Wednesday, June 6, 2012

An Invitation to Lubberland

Sung to the tune of Billy and Molly or The Journey-man Shoemaker by Daniel Cooper.

There is all sorts of Fowl and Fish,
With Wine and store of Brandy;
Ye have there what your hearts can wish:
The Hills are Sugar-Candy

There is a ship, we understand,
Now riding in the river;
Tis newly come from Lubberland,
The like I think was never;
You that a lazy life do love.
I'd have you now go over,
They say the land is not above
Two thousand leagues from Dover.

The captain and the master too,
Do's give us this relation,
And so do's all the whole ship's crew,
Concerning this strange nation:
"The streets are pav'd with pudding-pies,
nay, powder'd-beef and bacon,
They say they scorn to tell you lies:'
Who thinks it is mistaken.

The king of Knaves, and Queen of Sluts
Reign there in peace and quiet;
You need not fear to starve your guts,
There is such store of dyet:
There may you live free from all care,
Like hogs set up a fat'ning;
The garments which the people wear
Is silver, silk and satin.

The lofty buildings of this place
For many years have lasted;
With nutmegs, pepper, cloves, and mace,
The walls are there rough-cast,
In curious hasty-pudding boil'd,
And most ingenious carving;
Likewise they are with pancakes ty'd,
Sure, here's no fear of starving.

The captain says, "In every town,
Hot roasted pigs will meet ye,
They in the streets run up and down,
Still crying out, Come eat me"
Likewise, he says, "At every feast,
The very fowls and fishes,
Nay from the biggest to the least,
Comes tumbling to the dishes.

"The rivers run with claret fine,
The brooks with rich canary,
The ponds with other sorts of wine,
To make your hearts full merry:
Nay, more than this, you may behold,
The fountains flow with brandy,
The rocks are like refined gold,
The hills are sugar candy.

"Rose-water is the rain they have,
Which comes in pleasant showers,
All places are adorned brave,
With sweet and fragrant flowers.
Hot custards grows on ev'ry tree,
Each ditch affords rich jellies;
Now if you will be ruled by me,
Go there and fill your bellies.

"There's nothing there but holy-days
With music out of measure;
Who can forbear to speak the praise
Of such a land of pleasure?
There may you lead a lazy life
Free from all kind of labours:
And he that is without a wife,
May borrow of his neighbour.

"There is no law nor lawyer's fees
All men are free from fury,
For ev'ry one do's what he please,
Without a judge or jury:
The summer-time is warm they say,
The winter's ne'er the colder,
They have no landlords' rent to pay
Each man is a free-holder."

You that are free to cross the seas
Make no more disputation:
In Lubber-land you'll live at ease,
With pleasant recreation:
The Captain waits but for a gale
Of prosperous wind and weather,
And then they soon will hoist up sail,
Make haste away together.''

Saturday, June 2, 2012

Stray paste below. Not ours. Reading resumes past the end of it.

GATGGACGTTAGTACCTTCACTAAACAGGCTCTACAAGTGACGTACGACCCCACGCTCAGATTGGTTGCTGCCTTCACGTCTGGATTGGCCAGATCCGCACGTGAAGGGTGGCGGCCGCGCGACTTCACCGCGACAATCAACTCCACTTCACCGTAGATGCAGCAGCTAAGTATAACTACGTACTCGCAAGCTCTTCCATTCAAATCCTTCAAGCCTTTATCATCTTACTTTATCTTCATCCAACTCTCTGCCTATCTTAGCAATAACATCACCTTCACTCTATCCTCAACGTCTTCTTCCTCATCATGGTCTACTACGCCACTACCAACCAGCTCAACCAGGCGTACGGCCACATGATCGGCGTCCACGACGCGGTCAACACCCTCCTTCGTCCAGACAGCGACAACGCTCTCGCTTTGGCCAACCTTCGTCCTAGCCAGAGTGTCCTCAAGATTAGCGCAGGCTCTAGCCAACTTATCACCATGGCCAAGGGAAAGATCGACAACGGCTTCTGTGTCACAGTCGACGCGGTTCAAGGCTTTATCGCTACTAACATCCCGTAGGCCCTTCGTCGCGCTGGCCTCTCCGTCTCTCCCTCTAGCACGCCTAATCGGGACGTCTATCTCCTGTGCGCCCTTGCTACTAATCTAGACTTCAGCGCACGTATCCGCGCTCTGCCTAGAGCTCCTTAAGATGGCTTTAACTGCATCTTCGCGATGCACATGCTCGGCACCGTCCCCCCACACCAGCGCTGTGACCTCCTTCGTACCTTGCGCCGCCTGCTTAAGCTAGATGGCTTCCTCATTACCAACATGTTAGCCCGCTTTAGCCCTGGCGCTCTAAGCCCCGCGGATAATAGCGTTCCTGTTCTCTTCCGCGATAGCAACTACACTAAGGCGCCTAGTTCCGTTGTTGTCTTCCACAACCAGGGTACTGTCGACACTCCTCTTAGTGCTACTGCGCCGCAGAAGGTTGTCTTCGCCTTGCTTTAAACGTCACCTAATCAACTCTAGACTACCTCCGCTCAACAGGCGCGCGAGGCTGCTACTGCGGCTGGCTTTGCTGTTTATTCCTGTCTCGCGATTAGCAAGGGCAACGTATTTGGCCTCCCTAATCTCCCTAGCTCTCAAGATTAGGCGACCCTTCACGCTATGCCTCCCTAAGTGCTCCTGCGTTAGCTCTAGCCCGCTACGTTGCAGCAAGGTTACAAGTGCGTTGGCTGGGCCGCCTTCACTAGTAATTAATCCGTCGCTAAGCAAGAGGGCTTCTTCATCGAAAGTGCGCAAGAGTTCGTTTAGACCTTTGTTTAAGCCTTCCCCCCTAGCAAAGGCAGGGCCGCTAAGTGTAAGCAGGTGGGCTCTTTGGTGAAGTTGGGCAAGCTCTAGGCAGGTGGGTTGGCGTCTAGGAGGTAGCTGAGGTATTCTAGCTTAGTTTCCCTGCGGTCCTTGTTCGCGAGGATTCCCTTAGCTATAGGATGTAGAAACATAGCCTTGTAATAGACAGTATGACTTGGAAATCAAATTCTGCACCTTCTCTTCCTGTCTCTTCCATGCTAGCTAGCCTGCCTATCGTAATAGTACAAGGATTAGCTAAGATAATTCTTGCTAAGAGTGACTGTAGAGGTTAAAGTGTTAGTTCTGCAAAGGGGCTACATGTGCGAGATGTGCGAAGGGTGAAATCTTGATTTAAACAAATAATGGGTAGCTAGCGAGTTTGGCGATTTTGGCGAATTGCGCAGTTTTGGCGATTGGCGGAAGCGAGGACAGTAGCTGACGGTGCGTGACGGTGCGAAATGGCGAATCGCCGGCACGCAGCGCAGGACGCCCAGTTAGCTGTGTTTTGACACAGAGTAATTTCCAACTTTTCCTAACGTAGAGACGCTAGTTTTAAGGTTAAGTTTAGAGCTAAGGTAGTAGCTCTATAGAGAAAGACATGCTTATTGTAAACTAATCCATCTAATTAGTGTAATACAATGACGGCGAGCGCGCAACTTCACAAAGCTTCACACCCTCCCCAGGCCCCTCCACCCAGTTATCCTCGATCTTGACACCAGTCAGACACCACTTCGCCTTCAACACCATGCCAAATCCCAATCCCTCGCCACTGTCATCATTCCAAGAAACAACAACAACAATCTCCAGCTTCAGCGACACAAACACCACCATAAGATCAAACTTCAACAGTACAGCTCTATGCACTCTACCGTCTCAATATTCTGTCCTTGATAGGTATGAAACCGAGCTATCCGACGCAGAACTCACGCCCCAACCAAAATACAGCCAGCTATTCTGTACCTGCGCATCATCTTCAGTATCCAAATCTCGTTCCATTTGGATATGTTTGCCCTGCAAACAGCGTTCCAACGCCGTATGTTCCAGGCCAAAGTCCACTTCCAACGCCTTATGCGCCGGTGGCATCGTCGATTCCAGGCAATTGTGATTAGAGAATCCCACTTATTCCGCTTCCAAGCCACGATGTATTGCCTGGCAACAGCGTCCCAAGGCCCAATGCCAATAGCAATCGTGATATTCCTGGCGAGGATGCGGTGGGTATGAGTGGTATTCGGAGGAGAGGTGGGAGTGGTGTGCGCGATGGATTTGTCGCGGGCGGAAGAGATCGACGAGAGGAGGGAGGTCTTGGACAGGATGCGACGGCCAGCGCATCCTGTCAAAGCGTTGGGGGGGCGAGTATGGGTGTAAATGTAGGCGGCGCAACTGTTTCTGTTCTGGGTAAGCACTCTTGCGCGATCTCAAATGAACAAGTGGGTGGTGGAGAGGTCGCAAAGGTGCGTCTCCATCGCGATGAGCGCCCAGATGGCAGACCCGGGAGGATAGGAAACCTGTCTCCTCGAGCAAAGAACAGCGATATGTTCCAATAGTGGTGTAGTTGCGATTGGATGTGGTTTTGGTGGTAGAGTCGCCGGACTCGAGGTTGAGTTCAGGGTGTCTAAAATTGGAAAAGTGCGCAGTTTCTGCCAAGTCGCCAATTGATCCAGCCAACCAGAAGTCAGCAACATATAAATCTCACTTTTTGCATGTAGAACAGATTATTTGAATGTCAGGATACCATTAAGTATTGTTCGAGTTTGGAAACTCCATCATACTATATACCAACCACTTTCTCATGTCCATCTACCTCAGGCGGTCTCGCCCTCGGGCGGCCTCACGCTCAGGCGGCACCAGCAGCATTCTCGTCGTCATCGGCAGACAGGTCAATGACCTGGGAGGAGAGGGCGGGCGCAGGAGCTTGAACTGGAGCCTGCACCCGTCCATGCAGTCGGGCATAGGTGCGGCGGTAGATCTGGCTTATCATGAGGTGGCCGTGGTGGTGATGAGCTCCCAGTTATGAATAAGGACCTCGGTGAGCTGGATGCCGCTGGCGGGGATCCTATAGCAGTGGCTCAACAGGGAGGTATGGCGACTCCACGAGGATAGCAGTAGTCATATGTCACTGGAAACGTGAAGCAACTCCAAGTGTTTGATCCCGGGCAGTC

Newman Levy

On the isle of Pago Pago, land of palm trees, rice and sago,
Where the Chinaman and Dago dwell with natives dusky hued,
Lived a dissolute and shady, bold adventuress named Sadie,
Sadie Thompson was the lady, and the life she lived was lewd.

She had practised her profession in our insular possession,
Which, to make a frank confession, people call the Philippines.
There she'd made a tidy profit till the clergy, hearing of it,
Made her life as hot as Tophet, driving her to other scenes.

So this impudent virago hied herself to Pago Pago
Where the Chinaman and Dago to her cottage often came.
Trade was lucrative and merry, till one day the local ferry
Brought a noble missionary, Rev'rend Davidson by name.

Stern, austere and apostolic, life was no amusing frolic.
Braving fevers, colds and colic, he had come with prayers and hymns,
Most intolerant of wowsers, to those primitive carousers
Bearing chaste and moral trousers to encase their nether limbs.

In her quaint exotic bower, 'mid a never-ending shower,
Sadie Thompson, by the hour, entertained the local trade.
Every night brought more and more men, soldiers, natives, clerks and store-men,
Sailors, gallant man-of-war men, while her gay victrola played.

"Ha!" exclaimed the irate pastor, "straight you're headed for disaster.
I'll convince you who's the master, shameless woman of the street
"Listen, Rev.," said Sadie tartly, pardon me for punning smartly
"Though I get your meaning-partly - still, alas, a girl must eat."

"Girl," he cried in indignation, "choose at once between salvation
And immediate deportation from this charming tropic glade.
Like a devastating plague, 0 Scarlet Dame of Pago Pago,
You're as welcome as lumbago, plying here your brazen trade."

Sadie said, "Though I'm no scoffer, that's a lousy choice you proffer,
Still I must accept your offer though my pride has been attacked.
Come on, Rev., and let us kill a flask or two of sarsaparilla
Here in my delightful villa while I watch you do your act."

Let us veil the tragic sequel, for a pious man but weak will
Find, alas, that he's unequal to a lady's potent charms.
So his long suppressed libido, sharp as steel of famed Toledo,
Spurning prayers and hymns and credo, found surcease in Sadie's arms.

There beside the waters tidal, urged by impulse suicidal,
Lay, next day, the shattered idol, cleansed at last of sin and taint.
Here's the moral: Though a preacher fail to make a fallen creature
Pure and saintly as her teacher, she, perhaps, can make a saint.